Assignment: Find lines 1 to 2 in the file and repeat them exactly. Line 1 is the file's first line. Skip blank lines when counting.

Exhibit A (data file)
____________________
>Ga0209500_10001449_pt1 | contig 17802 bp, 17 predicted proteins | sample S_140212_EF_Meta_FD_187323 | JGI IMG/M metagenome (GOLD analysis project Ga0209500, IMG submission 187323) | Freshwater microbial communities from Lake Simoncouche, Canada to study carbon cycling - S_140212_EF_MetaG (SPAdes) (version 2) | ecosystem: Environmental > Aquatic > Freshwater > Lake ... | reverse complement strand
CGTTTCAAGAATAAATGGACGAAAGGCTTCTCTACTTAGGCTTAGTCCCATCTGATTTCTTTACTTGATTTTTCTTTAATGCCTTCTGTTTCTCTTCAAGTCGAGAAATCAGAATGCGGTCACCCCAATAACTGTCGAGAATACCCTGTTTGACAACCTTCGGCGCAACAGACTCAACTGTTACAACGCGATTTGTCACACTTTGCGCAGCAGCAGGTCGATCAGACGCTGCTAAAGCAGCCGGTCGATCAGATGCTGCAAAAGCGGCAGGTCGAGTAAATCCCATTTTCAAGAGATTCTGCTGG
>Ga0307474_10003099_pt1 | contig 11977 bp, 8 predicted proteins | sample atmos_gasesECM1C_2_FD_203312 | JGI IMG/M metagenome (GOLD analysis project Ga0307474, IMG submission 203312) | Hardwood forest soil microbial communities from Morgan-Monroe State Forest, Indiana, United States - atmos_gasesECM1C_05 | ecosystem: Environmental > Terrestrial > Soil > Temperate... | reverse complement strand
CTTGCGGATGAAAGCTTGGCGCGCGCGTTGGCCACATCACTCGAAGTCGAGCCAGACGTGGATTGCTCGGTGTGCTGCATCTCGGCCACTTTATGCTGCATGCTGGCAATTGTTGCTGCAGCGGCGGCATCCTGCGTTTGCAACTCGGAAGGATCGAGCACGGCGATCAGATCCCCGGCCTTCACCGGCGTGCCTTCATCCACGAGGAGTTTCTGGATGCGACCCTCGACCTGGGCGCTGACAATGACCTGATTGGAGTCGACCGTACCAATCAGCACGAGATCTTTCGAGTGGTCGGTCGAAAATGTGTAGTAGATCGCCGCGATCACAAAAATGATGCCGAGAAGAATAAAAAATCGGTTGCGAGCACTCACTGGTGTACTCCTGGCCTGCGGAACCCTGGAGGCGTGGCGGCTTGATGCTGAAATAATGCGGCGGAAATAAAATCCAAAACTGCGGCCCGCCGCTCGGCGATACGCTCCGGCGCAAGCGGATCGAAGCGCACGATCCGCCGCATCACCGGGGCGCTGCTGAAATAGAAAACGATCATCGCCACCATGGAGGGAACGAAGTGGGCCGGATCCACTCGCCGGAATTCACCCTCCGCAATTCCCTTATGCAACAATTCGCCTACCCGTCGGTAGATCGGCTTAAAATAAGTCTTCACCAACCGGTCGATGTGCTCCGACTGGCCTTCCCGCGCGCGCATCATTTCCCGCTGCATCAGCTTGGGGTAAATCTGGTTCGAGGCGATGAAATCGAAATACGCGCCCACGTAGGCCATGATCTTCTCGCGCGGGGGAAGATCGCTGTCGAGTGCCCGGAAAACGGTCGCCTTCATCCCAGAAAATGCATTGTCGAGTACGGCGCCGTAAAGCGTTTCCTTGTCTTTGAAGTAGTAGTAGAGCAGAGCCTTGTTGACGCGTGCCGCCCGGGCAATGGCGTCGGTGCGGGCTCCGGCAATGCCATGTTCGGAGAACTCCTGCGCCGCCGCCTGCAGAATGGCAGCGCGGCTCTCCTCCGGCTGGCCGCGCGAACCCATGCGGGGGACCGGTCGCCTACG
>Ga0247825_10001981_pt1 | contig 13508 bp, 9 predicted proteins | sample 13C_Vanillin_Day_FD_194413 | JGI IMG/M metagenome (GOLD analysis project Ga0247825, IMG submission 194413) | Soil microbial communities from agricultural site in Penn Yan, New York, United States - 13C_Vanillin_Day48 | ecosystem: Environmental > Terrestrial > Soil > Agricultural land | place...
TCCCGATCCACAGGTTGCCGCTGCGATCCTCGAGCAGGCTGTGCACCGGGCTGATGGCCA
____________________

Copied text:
>Ga0209500_10001449_pt1 | contig 17802 bp, 17 predicted proteins | sample S_140212_EF_Meta_FD_187323 | JGI IMG/M metagenome (GOLD analysis project Ga0209500, IMG submission 187323) | Freshwater microbial communities from Lake Simoncouche, Canada to study carbon cycling - S_140212_EF_MetaG (SPAdes) (version 2) | ecosystem: Environmental > Aquatic > Freshwater > Lake ... | reverse complement strand
CGTTTCAAGAATAAATGGACGAAAGGCTTCTCTACTTAGGCTTAGTCCCATCTGATTTCTTTACTTGATTTTTCTTTAATGCCTTCTGTTTCTCTTCAAGTCGAGAAATCAGAATGCGGTCACCCCAATAACTGTCGAGAATACCCTGTTTGACAACCTTCGGCGCAACAGACTCAACTGTTACAACGCGATTTGTCACACTTTGCGCAGCAGCAGGTCGATCAGACGCTGCTAAAGCAGCCGGTCGATCAGATGCTGCAAAAGCGGCAGGTCGAGTAAATCCCATTTTCAAGAGATTCTGCTGG